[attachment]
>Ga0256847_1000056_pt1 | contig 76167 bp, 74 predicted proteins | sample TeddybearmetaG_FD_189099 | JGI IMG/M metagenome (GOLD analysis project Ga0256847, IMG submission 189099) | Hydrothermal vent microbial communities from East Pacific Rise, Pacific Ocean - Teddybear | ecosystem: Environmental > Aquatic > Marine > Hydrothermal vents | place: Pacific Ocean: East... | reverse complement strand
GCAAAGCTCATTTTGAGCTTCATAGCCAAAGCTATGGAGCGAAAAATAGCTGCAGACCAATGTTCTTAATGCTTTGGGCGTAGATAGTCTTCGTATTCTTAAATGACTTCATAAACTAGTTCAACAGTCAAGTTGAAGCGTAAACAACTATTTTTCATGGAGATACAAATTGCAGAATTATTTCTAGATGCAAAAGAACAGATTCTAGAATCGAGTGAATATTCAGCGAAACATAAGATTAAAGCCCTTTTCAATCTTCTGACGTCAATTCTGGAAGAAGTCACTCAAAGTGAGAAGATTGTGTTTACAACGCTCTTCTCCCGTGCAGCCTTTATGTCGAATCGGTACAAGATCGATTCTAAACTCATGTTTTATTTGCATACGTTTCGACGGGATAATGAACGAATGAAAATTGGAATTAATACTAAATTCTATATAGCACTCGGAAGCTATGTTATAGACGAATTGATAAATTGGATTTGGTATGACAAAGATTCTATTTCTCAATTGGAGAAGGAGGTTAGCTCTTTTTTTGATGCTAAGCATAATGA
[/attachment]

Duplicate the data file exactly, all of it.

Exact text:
>Ga0256847_1000056_pt1 | contig 76167 bp, 74 predicted proteins | sample TeddybearmetaG_FD_189099 | JGI IMG/M metagenome (GOLD analysis project Ga0256847, IMG submission 189099) | Hydrothermal vent microbial communities from East Pacific Rise, Pacific Ocean - Teddybear | ecosystem: Environmental > Aquatic > Marine > Hydrothermal vents | place: Pacific Ocean: East... | reverse complement strand
GCAAAGCTCATTTTGAGCTTCATAGCCAAAGCTATGGAGCGAAAAATAGCTGCAGACCAATGTTCTTAATGCTTTGGGCGTAGATAGTCTTCGTATTCTTAAATGACTTCATAAACTAGTTCAACAGTCAAGTTGAAGCGTAAACAACTATTTTTCATGGAGATACAAATTGCAGAATTATTTCTAGATGCAAAAGAACAGATTCTAGAATCGAGTGAATATTCAGCGAAACATAAGATTAAAGCCCTTTTCAATCTTCTGACGTCAATTCTGGAAGAAGTCACTCAAAGTGAGAAGATTGTGTTTACAACGCTCTTCTCCCGTGCAGCCTTTATGTCGAATCGGTACAAGATCGATTCTAAACTCATGTTTTATTTGCATACGTTTCGACGGGATAATGAACGAATGAAAATTGGAATTAATACTAAATTCTATATAGCACTCGGAAGCTATGTTATAGACGAATTGATAAATTGGATTTGGTATGACAAAGATTCTATTTCTCAATTGGAGAAGGAGGTTAGCTCTTTTTTTGATGCTAAGCATAATGA